Last December Abercrombie filed a preliminary proxy statement announcing a plan to reincorporate from Delaware to Ohio. Steve Davidoff and I commented on the move. Steve noted that, while Abercrombie had highlighted various reasons for the move, the shareholders had to dig through the disclosures to learn that it was, as I said in December, “essentially a takeover defense.” I added that “[t]his situation illustrates how jurisdictional choice makes contractual what would otherwise seem to be mandatory takeover rules.”
With respect to the disclosure issue, I asked:
Does it matter if there were enough sophisticated or well-advised institutional shareholders to help ensure an informed vote?
In January, Davidoff commented on Abercrombie’s definitive proxy statement, which he said “was virtually unchanged from the preliminary one”:
This proxy may be technically correct in its disclosure, but a reader can easily fail to put it all together. Moreover, you are left wondering whether the proxy statement truly discloses Abercrombie’s real reason for the reincorporation. * * *The Abercrombie shareholder meeting will be Feb. 28. It will be interesting to see if shareholders have the same questions that I do.
On February 21 Abercrombie told its shareholders:
Although we believe that the definitive proxy statement fully explains the reasons why the reincorporation proposal is in the best interests of our stockholders, there have been a series of articles posted by a “Deal Professor” on The New York Times’ website that question the Company’s reasons for proposing the reincorporation, question the timing of the proposal and imply that the Company has some ulterior motive in proposing the reincorporation. In effect, the articles, which we believe contain a number of factual errors in addition to mischaracterizations of Ohio law and our motivations, appear to demonize not just us and our proposal but Ohio corporate law itself. As a public company, we do not have the same ability to wage a campaign of unsubstantiated words in the public media. However, we would welcome an opportunity to discuss our proposal with you and address the factual errors and mischaracterizations in the blogs. * * *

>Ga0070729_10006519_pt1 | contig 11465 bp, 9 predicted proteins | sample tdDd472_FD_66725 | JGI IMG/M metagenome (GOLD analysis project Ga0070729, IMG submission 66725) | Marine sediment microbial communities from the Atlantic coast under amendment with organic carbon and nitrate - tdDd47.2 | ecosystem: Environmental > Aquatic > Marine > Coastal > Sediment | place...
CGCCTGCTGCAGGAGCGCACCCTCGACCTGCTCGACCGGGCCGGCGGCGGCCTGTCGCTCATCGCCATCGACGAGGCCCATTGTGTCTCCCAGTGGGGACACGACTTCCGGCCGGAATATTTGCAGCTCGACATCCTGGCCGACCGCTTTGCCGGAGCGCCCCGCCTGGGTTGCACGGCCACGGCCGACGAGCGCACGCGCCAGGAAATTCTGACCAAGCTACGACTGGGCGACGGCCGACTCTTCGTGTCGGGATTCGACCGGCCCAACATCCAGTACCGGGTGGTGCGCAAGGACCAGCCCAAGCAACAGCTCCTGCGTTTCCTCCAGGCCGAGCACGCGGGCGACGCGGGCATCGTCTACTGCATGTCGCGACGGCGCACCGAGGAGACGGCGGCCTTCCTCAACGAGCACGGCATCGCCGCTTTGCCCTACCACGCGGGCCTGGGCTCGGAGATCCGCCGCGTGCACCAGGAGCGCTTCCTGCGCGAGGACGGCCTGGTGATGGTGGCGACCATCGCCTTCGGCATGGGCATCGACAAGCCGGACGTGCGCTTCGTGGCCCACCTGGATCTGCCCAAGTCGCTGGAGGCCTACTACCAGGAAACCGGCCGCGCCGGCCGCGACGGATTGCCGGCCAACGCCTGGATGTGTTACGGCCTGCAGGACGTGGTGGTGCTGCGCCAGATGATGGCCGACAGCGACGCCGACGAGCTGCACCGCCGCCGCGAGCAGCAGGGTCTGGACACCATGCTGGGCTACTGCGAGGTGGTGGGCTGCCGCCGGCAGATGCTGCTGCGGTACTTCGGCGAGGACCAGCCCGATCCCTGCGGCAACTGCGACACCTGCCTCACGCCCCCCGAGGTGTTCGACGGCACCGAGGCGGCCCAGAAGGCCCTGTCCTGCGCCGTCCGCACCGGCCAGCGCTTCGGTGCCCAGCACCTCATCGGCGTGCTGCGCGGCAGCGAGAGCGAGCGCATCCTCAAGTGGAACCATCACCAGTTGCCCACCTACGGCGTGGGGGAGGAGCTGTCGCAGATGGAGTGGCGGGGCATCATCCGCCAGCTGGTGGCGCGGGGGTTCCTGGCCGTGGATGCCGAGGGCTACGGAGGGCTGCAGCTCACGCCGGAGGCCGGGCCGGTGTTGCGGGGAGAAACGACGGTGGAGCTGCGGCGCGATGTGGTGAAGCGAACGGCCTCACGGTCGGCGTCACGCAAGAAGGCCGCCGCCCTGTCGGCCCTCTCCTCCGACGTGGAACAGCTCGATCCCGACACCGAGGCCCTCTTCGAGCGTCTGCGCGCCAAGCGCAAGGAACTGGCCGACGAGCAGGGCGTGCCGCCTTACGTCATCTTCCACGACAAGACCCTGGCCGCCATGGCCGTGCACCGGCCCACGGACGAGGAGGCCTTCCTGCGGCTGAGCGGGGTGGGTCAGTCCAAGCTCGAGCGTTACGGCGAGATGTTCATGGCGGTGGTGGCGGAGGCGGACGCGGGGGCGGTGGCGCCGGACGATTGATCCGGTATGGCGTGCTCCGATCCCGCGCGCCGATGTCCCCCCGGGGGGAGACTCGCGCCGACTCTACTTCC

But yesterday DJ wrote that Abercrombie
facing resistance to its plan to reincorporate in its home state of Ohio, delayed a special meeting of shareholders it had scheduled for Monday, in order to drum up enough investor support for the move.
The teen retailer said in a proxy filing on Monday that it was “convinced” it had strong support for the move after “a succession of positive communications with a number of significant stockholders.” But, general counsel Ronald Robins said, it has “been unable to obtain a strong consensus in favor of reincorporation at this point.” * * *
The company has faced criticism for its plan including from former lawyer and current law professor Steven Davidoff, who writes for the New York Times’s Dealbook Web site under the moniker Deal Professor. He cites provisions in Ohio law that could either make it easier for management to buy the company or make it harder for suitors to acquire the company, both to the potential detriment of stockholders.
Proxy advisory firm ISS had similar criticisms of the move’s effect on shareholder rights. * * *
Robins said that, whether as a result of press criticism or other reasons, some holders that had once supported the reincorporation now oppose it, including one hedge fund he declined to name.
I’ll stick to my original assessment that the market for state corporate law, at least for widely traded public companies, is working efficiently in a rich information environment that includes SEC disclosures, proxy advisor firms and, last but not least, Steve Davidoff.